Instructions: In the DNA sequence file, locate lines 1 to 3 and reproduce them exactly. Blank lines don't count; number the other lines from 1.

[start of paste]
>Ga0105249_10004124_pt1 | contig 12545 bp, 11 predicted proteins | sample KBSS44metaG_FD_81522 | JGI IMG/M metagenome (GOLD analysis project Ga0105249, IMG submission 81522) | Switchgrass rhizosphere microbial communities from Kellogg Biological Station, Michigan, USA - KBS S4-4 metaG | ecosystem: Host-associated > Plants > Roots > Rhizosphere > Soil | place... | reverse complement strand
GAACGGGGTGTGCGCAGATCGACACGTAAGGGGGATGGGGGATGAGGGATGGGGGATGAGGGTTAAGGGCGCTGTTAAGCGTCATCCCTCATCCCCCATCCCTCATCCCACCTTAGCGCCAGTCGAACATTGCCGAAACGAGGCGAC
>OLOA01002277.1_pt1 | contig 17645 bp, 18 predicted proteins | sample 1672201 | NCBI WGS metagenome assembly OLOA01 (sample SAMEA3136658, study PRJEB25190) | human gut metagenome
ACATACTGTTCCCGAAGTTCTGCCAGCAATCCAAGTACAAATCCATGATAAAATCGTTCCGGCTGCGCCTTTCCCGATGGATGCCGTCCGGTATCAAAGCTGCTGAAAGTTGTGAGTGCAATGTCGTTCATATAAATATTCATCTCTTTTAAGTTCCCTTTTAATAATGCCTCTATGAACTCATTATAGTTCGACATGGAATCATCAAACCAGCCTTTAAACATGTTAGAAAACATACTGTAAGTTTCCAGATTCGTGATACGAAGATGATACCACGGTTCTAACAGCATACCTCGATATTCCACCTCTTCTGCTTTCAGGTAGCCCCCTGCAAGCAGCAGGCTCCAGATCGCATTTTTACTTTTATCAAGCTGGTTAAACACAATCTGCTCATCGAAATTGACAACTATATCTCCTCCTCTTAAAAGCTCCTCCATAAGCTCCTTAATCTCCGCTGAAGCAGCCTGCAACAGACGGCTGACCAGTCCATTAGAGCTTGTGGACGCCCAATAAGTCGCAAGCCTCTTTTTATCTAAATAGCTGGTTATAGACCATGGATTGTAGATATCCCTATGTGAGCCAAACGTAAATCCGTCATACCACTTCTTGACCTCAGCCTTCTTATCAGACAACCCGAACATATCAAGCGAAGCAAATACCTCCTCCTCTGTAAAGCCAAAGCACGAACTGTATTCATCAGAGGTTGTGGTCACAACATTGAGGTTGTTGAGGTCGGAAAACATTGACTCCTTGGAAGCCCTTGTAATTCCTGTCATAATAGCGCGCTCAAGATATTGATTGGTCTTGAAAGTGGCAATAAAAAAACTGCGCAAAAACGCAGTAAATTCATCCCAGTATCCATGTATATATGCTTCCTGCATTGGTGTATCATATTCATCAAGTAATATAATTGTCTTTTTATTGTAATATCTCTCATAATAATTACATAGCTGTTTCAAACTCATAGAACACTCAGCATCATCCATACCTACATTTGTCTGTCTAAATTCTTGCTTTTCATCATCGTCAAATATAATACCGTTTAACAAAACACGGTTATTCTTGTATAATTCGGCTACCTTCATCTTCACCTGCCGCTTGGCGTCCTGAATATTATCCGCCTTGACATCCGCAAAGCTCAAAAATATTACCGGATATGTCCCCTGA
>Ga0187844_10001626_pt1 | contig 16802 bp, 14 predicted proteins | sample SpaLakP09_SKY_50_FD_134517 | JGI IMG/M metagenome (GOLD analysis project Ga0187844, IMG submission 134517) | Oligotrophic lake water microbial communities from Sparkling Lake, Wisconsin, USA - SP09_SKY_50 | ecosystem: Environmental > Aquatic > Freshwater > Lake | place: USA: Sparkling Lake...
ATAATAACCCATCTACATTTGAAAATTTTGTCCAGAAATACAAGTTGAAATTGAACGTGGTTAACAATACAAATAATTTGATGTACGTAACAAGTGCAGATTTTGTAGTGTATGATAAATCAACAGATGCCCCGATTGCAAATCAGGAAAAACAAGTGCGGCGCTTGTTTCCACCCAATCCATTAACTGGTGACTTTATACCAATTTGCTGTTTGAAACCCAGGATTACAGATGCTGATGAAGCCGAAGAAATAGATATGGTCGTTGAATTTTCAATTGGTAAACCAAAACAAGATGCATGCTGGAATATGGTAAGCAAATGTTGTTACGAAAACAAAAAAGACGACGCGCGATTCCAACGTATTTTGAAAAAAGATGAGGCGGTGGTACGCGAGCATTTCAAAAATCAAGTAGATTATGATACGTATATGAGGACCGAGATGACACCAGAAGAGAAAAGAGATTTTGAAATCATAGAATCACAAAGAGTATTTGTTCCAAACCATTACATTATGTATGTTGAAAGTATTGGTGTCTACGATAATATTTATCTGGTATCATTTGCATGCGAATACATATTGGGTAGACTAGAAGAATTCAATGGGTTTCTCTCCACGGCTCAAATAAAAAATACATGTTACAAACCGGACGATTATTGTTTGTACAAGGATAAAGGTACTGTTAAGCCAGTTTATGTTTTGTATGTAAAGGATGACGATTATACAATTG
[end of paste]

>Ga0105249_10004124_pt1 | contig 12545 bp, 11 predicted proteins | sample KBSS44metaG_FD_81522 | JGI IMG/M metagenome (GOLD analysis project Ga0105249, IMG submission 81522) | Switchgrass rhizosphere microbial communities from Kellogg Biological Station, Michigan, USA - KBS S4-4 metaG | ecosystem: Host-associated > Plants > Roots > Rhizosphere > Soil | place... | reverse complement strand
GAACGGGGTGTGCGCAGATCGACACGTAAGGGGGATGGGGGATGAGGGATGGGGGATGAGGGTTAAGGGCGCTGTTAAGCGTCATCCCTCATCCCCCATCCCTCATCCCACCTTAGCGCCAGTCGAACATTGCCGAAACGAGGCGAC
>OLOA01002277.1_pt1 | contig 17645 bp, 18 predicted proteins | sample 1672201 | NCBI WGS metagenome assembly OLOA01 (sample SAMEA3136658, study PRJEB25190) | human gut metagenome